Most of the muscular pain conditions from sitting results from ignorance of our core, which is a normally very well counterbalanced system of muscles, bones and structures that enable the rest of our body to maintain an upright posture when on our feet.
Simply put, after millions of years walking, we now spend most of the day sitting. When we sit – or more often, when we slouch – in a chair with back support, it removes the need for our abdominal muscles to remain active. As these muscles relax, the task of staying upright falls on the spine. The spine and supporting back muscles will do this job for quite a while, and by the time that it begins to cause consistent discomfort, damage has often progressed beyond the point of a cure and long-term pain sets in.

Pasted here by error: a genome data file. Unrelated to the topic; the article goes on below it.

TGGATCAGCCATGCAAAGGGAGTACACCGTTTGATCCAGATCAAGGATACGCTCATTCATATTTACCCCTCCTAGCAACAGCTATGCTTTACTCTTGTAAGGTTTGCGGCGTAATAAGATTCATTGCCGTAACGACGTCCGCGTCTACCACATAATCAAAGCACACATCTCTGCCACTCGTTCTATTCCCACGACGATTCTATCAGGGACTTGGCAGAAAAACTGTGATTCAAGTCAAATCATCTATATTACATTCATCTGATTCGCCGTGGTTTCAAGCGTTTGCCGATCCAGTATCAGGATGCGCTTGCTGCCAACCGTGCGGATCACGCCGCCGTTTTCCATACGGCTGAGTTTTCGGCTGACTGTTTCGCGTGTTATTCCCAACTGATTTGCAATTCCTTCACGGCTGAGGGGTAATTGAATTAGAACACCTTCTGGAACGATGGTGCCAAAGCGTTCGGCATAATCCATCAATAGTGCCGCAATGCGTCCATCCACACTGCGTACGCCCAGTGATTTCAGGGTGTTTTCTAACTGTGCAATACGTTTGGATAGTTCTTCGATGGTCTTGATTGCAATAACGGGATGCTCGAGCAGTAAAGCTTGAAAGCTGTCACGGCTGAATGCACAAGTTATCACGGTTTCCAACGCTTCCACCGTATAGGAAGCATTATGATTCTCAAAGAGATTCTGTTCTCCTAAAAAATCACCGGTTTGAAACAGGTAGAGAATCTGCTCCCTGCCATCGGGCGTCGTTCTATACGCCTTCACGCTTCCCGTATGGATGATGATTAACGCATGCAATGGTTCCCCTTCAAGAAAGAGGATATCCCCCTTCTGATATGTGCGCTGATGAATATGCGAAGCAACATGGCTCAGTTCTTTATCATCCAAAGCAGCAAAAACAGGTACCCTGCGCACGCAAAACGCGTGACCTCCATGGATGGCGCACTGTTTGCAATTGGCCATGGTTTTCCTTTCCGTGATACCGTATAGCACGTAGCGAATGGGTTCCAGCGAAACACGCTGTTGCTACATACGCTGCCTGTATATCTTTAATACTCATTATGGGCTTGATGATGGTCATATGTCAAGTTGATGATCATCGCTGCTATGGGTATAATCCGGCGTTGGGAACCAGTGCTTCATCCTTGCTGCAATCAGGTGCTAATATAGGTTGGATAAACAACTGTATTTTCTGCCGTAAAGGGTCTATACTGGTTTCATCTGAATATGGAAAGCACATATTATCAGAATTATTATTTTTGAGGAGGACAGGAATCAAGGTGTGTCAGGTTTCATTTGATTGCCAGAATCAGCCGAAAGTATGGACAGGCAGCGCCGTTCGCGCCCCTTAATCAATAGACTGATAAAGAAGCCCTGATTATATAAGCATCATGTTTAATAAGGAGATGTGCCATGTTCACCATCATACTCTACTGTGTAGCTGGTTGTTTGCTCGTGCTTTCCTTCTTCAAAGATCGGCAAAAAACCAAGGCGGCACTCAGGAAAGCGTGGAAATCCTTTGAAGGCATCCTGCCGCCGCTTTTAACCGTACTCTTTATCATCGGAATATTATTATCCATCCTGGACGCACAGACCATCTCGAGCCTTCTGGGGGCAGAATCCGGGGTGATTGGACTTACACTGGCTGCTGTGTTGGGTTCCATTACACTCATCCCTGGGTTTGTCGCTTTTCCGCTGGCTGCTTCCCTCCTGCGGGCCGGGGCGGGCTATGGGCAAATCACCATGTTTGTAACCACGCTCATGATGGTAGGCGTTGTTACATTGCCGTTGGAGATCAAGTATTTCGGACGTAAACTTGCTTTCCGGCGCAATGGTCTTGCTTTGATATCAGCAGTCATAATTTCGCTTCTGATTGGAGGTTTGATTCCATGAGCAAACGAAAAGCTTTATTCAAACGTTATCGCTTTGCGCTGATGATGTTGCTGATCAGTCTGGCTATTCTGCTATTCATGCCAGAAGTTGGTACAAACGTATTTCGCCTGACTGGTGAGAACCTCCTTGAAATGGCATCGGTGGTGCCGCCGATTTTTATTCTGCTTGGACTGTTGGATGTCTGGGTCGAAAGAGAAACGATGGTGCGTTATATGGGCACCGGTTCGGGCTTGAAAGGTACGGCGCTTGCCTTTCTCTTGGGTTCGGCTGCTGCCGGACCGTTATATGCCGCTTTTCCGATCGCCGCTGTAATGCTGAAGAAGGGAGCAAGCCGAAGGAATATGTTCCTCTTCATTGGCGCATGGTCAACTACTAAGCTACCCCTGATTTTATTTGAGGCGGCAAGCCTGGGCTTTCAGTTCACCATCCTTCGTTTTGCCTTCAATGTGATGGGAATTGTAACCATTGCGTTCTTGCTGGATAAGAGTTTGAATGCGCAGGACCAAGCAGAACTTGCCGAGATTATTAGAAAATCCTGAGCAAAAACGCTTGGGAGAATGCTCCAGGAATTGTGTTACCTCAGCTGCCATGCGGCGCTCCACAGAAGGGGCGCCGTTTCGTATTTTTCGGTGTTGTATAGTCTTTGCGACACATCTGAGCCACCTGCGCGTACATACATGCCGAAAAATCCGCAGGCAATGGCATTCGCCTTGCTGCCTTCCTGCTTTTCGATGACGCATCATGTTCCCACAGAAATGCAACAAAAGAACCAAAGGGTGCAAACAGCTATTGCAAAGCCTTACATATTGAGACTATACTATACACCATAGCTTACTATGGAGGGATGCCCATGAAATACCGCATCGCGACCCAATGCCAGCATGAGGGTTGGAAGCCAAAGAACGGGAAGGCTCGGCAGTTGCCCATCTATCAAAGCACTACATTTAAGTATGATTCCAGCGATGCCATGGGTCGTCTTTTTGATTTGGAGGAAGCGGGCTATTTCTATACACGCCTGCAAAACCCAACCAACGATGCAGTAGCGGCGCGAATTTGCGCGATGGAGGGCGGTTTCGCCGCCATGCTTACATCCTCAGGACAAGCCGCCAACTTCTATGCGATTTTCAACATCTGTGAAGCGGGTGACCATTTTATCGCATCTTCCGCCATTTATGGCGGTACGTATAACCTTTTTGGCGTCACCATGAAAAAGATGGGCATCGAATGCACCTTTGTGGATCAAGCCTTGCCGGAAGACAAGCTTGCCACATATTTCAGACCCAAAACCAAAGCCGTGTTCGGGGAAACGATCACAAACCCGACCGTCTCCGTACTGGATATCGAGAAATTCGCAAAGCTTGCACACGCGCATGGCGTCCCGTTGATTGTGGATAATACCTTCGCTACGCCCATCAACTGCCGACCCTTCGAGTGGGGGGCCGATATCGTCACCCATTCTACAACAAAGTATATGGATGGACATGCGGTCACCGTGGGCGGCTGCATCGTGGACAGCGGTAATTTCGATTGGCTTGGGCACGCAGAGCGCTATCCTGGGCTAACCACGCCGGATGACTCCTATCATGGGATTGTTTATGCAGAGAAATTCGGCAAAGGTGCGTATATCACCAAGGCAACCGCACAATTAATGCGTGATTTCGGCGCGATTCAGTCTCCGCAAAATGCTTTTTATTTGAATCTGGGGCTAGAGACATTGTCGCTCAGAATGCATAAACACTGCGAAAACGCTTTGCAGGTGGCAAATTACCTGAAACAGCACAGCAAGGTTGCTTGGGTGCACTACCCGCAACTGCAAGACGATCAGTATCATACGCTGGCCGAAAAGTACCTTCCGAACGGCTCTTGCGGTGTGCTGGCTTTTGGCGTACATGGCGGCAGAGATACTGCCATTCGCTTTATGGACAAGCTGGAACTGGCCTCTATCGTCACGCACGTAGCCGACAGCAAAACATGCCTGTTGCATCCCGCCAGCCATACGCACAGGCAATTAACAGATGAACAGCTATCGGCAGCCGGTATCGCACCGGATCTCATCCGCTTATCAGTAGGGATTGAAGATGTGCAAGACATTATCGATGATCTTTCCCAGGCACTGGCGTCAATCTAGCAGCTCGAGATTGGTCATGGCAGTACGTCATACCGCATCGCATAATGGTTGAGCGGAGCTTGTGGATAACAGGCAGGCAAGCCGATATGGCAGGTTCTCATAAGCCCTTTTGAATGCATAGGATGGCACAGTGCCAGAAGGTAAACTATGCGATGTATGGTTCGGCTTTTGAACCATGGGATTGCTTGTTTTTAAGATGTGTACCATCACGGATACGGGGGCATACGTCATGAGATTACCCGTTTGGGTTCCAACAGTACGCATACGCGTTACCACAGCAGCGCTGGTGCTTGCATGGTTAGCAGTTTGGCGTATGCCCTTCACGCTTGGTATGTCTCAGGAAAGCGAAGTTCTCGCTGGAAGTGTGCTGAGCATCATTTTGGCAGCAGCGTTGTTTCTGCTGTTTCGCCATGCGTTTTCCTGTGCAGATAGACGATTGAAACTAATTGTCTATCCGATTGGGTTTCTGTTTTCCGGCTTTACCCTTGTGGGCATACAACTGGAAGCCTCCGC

Sitting also changes the angle of the pelvis and hips, which work with the spine to create a strong, stable and upright posture that allows us to manipulate items with our hands, while standing or moving (Labelle et al., 2005; Roussouly & Pinheiro-Franco, 2011).
The spine is normally aligned in an S-like shape. When we begin changing the angle of the pelvis and hips by sitting for extended periods of time, we force the spine out of its usual shape and creating substantial shear forces at critical junctions, most prominent in the area of the cervical spine and lower back. It is by no coincidence that these are the very regions that are most affected by disc herniations and chronic back pain.